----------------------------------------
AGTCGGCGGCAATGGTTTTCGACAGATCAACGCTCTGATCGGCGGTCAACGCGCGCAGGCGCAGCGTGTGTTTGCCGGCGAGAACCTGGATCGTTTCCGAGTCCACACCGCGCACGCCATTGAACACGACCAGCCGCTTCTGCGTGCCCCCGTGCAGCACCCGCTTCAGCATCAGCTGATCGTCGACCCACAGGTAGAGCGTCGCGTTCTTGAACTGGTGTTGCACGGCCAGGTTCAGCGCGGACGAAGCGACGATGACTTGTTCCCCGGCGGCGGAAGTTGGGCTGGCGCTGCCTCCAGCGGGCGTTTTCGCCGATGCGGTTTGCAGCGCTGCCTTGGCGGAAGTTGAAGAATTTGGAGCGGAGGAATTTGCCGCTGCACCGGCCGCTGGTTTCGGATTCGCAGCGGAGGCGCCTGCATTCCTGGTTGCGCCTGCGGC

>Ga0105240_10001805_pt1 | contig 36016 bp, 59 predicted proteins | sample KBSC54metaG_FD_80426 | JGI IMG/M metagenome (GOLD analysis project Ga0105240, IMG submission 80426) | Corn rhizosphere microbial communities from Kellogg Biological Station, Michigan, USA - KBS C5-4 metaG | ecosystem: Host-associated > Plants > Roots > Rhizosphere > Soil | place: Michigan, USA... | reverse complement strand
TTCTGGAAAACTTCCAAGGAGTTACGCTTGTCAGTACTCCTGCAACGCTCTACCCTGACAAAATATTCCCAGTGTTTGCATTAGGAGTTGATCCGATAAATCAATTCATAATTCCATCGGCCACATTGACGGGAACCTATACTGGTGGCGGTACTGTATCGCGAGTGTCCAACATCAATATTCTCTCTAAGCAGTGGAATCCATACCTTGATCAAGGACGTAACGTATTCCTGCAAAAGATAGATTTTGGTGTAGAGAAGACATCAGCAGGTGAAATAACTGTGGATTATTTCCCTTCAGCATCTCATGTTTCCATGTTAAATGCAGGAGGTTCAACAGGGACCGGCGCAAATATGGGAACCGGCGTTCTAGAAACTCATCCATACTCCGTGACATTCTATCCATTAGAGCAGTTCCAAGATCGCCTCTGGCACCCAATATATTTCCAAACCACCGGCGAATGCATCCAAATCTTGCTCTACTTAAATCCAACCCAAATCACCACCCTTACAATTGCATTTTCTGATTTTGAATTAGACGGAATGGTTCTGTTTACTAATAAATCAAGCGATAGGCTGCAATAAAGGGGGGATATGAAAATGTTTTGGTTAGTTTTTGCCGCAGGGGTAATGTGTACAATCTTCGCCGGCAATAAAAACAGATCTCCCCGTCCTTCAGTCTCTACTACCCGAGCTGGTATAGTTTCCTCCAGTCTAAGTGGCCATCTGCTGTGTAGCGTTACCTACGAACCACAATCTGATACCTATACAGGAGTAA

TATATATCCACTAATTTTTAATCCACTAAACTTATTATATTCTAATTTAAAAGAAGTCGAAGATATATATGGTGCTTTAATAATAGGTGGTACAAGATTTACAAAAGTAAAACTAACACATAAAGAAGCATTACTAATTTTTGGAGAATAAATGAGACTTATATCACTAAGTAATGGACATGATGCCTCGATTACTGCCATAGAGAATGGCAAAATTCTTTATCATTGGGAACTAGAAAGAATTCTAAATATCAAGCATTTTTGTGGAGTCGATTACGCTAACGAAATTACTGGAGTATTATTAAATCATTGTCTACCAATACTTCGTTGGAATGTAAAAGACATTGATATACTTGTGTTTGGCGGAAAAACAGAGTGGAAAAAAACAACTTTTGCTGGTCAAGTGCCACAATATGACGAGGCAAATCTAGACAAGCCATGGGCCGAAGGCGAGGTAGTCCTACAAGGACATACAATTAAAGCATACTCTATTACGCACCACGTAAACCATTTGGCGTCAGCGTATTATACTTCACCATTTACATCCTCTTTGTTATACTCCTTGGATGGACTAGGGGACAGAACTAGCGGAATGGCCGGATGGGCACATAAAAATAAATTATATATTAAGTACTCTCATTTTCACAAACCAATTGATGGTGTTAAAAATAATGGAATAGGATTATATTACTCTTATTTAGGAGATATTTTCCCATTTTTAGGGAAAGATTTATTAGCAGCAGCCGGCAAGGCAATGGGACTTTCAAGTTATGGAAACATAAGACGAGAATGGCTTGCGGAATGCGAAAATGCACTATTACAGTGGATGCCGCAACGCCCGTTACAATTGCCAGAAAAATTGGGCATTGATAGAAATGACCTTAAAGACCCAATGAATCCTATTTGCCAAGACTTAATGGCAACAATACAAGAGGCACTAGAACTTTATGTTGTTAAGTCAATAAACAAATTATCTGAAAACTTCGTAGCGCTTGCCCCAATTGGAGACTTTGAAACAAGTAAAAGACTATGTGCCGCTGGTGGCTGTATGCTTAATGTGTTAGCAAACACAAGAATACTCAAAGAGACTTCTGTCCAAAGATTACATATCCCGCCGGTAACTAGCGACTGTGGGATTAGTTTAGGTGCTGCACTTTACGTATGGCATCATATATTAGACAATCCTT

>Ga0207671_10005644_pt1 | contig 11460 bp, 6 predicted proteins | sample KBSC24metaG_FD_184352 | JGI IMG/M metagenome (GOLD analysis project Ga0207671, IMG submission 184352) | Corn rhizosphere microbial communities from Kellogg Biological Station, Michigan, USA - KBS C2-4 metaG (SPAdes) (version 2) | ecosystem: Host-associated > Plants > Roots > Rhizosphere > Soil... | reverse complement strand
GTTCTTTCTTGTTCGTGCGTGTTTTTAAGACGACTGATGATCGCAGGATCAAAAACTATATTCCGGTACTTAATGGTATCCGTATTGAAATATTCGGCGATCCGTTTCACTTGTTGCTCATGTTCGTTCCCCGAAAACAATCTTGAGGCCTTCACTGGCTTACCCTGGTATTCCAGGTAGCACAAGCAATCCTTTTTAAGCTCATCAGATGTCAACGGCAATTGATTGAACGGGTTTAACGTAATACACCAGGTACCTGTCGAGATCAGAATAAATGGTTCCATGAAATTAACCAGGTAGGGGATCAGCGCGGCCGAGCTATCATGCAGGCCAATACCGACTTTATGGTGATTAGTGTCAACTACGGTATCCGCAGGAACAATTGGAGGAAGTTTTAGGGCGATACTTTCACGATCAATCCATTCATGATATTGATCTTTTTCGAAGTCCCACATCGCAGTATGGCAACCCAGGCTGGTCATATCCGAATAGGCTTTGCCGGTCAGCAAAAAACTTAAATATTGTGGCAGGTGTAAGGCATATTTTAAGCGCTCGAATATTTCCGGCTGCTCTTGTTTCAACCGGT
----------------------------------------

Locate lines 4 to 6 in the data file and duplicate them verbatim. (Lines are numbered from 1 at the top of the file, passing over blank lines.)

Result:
TATATATCCACTAATTTTTAATCCACTAAACTTATTATATTCTAATTTAAAAGAAGTCGAAGATATATATGGTGCTTTAATAATAGGTGGTACAAGATTTACAAAAGTAAAACTAACACATAAAGAAGCATTACTAATTTTTGGAGAATAAATGAGACTTATATCACTAAGTAATGGACATGATGCCTCGATTACTGCCATAGAGAATGGCAAAATTCTTTATCATTGGGAACTAGAAAGAATTCTAAATATCAAGCATTTTTGTGGAGTCGATTACGCTAACGAAATTACTGGAGTATTATTAAATCATTGTCTACCAATACTTCGTTGGAATGTAAAAGACATTGATATACTTGTGTTTGGCGGAAAAACAGAGTGGAAAAAAACAACTTTTGCTGGTCAAGTGCCACAATATGACGAGGCAAATCTAGACAAGCCATGGGCCGAAGGCGAGGTAGTCCTACAAGGACATACAATTAAAGCATACTCTATTACGCACCACGTAAACCATTTGGCGTCAGCGTATTATACTTCACCATTTACATCCTCTTTGTTATACTCCTTGGATGGACTAGGGGACAGAACTAGCGGAATGGCCGGATGGGCACATAAAAATAAATTATATATTAAGTACTCTCATTTTCACAAACCAATTGATGGTGTTAAAAATAATGGAATAGGATTATATTACTCTTATTTAGGAGATATTTTCCCATTTTTAGGGAAAGATTTATTAGCAGCAGCCGGCAAGGCAATGGGACTTTCAAGTTATGGAAACATAAGACGAGAATGGCTTGCGGAATGCGAAAATGCACTATTACAGTGGATGCCGCAACGCCCGTTACAATTGCCAGAAAAATTGGGCATTGATAGAAATGACCTTAAAGACCCAATGAATCCTATTTGCCAAGACTTAATGGCAACAATACAAGAGGCACTAGAACTTTATGTTGTTAAGTCAATAAACAAATTATCTGAAAACTTCGTAGCGCTTGCCCCAATTGGAGACTTTGAAACAAGTAAAAGACTATGTGCCGCTGGTGGCTGTATGCTTAATGTGTTAGCAAACACAAGAATACTCAAAGAGACTTCTGTCCAAAGATTACATATCCCGCCGGTAACTAGCGACTGTGGGATTAGTTTAGGTGCTGCACTTTACGTATGGCATCATATATTAGACAATCCTT

>Ga0207671_10005644_pt1 | contig 11460 bp, 6 predicted proteins | sample KBSC24metaG_FD_184352 | JGI IMG/M metagenome (GOLD analysis project Ga0207671, IMG submission 184352) | Corn rhizosphere microbial communities from Kellogg Biological Station, Michigan, USA - KBS C2-4 metaG (SPAdes) (version 2) | ecosystem: Host-associated > Plants > Roots > Rhizosphere > Soil... | reverse complement strand
GTTCTTTCTTGTTCGTGCGTGTTTTTAAGACGACTGATGATCGCAGGATCAAAAACTATATTCCGGTACTTAATGGTATCCGTATTGAAATATTCGGCGATCCGTTTCACTTGTTGCTCATGTTCGTTCCCCGAAAACAATCTTGAGGCCTTCACTGGCTTACCCTGGTATTCCAGGTAGCACAAGCAATCCTTTTTAAGCTCATCAGATGTCAACGGCAATTGATTGAACGGGTTTAACGTAATACACCAGGTACCTGTCGAGATCAGAATAAATGGTTCCATGAAATTAACCAGGTAGGGGATCAGCGCGGCCGAGCTATCATGCAGGCCAATACCGACTTTATGGTGATTAGTGTCAACTACGGTATCCGCAGGAACAATTGGAGGAAGTTTTAGGGCGATACTTTCACGATCAATCCATTCATGATATTGATCTTTTTCGAAGTCCCACATCGCAGTATGGCAACCCAGGCTGGTCATATCCGAATAGGCTTTGCCGGTCAGCAAAAAACTTAAATATTGTGGCAGGTGTAAGGCATATTTTAAGCGCTCGAATATTTCCGGCTGCTCTTGTTTCAACCGGT